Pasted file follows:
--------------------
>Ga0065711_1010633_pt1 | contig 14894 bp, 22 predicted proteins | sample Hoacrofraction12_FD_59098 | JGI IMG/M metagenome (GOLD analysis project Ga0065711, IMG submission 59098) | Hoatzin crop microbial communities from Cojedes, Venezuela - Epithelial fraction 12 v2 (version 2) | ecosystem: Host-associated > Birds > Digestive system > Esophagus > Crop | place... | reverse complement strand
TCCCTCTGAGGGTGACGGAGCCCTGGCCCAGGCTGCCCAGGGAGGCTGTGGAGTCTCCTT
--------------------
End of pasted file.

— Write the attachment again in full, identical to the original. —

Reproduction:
>Ga0065711_1010633_pt1 | contig 14894 bp, 22 predicted proteins | sample Hoacrofraction12_FD_59098 | JGI IMG/M metagenome (GOLD analysis project Ga0065711, IMG submission 59098) | Hoatzin crop microbial communities from Cojedes, Venezuela - Epithelial fraction 12 v2 (version 2) | ecosystem: Host-associated > Birds > Digestive system > Esophagus > Crop | place... | reverse complement strand
TCCCTCTGAGGGTGACGGAGCCCTGGCCCAGGCTGCCCAGGGAGGCTGTGGAGTCTCCTT